For example... the question states "if true, which of these would most strengthen...". So I know it is a strengthen question. I quickly jot down ____ + [ ] --> ______. Then I read the passage, and fill in premise 1 and conclusion (usually just with a scribble). Then I brainstorm the contents of [ ]. Then look at answer choices.Do's & Don't
These worked for me. They may not work for you.
- I did not memorise a list of idioms
- I did not understand anything from the MGMAT 'extra' SC material
- I did not do any 'challenge' or '800 level' material
- I did not spend a lot of time on the forums reviewing questions... however I did pay attention to people's debriefs
- I did a lot of practice exams - essential to build stamina (I did all with essay and IR)
- I did a lot of questions - OG 11
, 13, and both editions of the quant and verbal guide
- I studied in all types of locations with all types of distractionsOn the day
- I was quite unwell on the day the exam. Red-bull and my fool-proof methods of answering the questions got me through
- A friend had recently done the test at this test-centre - he walked me through what to expect, what to look out for etc. (e.g. this test-centre does many types of exams so people were walking in and out constantly... that would have distracted me if I hadn't known)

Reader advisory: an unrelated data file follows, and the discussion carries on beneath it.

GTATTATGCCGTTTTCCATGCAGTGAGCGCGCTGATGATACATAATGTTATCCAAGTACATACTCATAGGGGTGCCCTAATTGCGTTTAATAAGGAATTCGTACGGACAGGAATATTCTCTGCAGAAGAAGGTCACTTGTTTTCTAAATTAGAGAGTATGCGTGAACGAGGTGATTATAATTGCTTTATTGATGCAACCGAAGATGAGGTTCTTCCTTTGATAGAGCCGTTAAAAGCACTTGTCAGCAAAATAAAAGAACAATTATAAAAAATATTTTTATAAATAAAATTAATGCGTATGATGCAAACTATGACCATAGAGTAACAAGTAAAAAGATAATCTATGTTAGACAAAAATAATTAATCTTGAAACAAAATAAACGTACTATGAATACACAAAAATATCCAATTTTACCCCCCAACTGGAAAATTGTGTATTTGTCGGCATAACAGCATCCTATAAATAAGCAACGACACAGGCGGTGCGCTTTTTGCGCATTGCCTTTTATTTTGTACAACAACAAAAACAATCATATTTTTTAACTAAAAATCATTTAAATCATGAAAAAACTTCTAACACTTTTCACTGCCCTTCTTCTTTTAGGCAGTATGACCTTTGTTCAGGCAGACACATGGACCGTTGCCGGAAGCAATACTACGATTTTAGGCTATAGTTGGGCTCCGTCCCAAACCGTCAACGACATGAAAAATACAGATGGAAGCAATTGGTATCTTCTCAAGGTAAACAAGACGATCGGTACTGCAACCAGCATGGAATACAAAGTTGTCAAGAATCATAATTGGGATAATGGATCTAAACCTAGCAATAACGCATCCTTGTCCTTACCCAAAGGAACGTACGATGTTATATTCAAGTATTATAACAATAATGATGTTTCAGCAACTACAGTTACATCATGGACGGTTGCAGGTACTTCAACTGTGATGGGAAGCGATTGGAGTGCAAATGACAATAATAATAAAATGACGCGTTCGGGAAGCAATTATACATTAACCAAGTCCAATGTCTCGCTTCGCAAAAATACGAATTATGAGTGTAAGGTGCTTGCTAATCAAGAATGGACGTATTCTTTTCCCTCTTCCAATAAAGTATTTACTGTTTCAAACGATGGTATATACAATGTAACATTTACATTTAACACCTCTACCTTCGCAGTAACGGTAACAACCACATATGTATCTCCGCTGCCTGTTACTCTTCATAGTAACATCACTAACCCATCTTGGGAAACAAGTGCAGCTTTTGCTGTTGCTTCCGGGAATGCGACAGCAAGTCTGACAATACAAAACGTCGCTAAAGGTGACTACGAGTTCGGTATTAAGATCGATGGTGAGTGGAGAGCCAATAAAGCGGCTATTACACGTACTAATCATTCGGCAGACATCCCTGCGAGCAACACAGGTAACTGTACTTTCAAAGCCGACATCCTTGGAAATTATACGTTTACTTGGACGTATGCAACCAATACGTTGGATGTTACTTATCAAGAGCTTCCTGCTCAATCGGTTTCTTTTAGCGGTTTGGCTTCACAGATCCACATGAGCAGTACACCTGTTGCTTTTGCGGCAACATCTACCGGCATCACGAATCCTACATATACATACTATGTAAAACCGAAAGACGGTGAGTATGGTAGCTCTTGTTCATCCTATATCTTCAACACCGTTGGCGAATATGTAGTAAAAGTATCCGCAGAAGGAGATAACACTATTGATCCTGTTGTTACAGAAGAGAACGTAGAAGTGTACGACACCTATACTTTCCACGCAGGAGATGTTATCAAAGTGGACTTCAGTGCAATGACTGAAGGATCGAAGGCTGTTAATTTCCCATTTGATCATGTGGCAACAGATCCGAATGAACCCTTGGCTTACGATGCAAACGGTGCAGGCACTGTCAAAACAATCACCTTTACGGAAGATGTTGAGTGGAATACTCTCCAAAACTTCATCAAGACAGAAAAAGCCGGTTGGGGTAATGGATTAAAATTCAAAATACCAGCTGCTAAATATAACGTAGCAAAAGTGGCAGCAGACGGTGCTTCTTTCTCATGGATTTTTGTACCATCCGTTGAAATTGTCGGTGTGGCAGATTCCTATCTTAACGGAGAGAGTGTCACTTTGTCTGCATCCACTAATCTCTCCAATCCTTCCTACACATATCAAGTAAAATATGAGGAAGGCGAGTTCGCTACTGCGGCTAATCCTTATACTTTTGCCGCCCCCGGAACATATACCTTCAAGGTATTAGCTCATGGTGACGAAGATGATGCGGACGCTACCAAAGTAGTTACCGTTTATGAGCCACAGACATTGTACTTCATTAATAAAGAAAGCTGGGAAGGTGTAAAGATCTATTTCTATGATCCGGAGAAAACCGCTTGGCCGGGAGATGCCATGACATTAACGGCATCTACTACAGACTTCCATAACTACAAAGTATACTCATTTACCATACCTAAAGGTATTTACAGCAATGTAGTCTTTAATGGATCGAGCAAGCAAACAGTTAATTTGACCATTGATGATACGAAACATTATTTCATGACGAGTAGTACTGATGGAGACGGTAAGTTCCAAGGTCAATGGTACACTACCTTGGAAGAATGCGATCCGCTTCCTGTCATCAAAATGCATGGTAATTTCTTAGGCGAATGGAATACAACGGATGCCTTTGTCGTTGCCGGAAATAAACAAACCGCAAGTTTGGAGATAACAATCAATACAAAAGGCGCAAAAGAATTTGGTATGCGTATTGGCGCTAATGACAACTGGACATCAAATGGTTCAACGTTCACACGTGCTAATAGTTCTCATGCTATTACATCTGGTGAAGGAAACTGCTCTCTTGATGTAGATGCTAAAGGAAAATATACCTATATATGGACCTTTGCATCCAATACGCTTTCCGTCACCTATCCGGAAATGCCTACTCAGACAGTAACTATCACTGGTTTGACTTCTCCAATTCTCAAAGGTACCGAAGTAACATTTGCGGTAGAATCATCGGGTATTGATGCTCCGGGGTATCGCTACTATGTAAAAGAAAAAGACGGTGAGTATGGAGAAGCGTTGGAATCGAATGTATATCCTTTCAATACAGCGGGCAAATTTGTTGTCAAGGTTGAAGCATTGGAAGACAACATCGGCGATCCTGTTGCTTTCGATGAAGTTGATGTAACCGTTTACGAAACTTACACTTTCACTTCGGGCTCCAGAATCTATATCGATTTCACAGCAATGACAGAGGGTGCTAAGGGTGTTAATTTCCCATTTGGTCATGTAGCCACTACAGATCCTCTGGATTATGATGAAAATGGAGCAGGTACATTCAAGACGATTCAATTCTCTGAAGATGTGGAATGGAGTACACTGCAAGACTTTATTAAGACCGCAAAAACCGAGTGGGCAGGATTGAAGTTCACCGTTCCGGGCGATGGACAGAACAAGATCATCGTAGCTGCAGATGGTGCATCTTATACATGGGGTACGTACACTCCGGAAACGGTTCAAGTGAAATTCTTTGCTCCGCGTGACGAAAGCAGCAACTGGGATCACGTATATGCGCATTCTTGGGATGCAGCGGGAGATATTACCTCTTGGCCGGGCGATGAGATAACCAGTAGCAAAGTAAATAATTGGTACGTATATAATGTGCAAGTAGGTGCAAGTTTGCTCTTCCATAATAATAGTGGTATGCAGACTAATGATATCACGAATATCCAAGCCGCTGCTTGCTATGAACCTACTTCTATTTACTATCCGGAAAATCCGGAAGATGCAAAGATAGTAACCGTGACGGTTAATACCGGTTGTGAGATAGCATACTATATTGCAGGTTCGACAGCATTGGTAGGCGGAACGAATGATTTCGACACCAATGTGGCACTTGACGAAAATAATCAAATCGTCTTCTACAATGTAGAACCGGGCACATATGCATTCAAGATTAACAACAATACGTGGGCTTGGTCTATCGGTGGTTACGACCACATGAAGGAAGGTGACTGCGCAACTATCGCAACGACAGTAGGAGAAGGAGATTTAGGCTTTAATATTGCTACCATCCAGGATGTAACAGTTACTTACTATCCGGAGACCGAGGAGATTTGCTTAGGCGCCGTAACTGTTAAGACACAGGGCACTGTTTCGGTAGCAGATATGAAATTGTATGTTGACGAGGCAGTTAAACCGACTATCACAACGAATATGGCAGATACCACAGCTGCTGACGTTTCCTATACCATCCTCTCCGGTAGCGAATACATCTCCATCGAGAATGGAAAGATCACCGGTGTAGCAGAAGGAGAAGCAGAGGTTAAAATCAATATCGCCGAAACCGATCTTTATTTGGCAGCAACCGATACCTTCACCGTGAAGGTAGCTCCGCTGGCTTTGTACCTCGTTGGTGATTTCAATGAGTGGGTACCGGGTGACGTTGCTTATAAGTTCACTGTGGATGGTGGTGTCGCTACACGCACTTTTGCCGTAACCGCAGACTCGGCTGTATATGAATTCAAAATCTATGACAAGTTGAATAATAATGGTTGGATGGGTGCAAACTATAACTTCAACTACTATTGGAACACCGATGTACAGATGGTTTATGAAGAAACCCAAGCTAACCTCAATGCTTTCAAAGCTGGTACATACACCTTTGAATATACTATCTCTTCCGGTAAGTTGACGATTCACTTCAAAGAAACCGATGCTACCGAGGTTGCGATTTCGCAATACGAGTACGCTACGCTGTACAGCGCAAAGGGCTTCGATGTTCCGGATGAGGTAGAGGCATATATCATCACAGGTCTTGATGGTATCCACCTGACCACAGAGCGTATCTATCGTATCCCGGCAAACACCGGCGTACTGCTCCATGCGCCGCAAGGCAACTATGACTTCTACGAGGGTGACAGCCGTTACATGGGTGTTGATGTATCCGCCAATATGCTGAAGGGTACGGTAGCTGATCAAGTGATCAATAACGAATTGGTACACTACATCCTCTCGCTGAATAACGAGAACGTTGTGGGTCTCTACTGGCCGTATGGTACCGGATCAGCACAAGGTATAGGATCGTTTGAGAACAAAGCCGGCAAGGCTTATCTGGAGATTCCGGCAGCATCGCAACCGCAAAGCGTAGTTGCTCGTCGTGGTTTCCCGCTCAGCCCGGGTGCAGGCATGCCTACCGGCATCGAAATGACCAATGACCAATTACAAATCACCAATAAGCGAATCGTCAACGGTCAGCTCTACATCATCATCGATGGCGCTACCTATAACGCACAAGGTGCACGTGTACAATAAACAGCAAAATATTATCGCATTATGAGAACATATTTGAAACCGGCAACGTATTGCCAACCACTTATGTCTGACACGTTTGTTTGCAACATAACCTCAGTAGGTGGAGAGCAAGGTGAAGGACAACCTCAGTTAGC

- IR was significantly easier than both MGMAT and the official practice materials. We will see what my score is... however the questions were simplistic, the passages small, calculations few, and timing not an issue
- Quant - the first question completely stumped me! I spent 5 minutes and eventually got it. I had enough confidence that I could do most of the questions in below 2 mins which would bring my timing back on. I checked my timing every 10 mins and eventually brought it back in.
- Verbal - no surprises.Conclusion
- Thanks to the whole GMATCLUB community - it is a fantastic resource
- I hope my notes above help some people out
- My one takeaway: study the fundamentals and practice!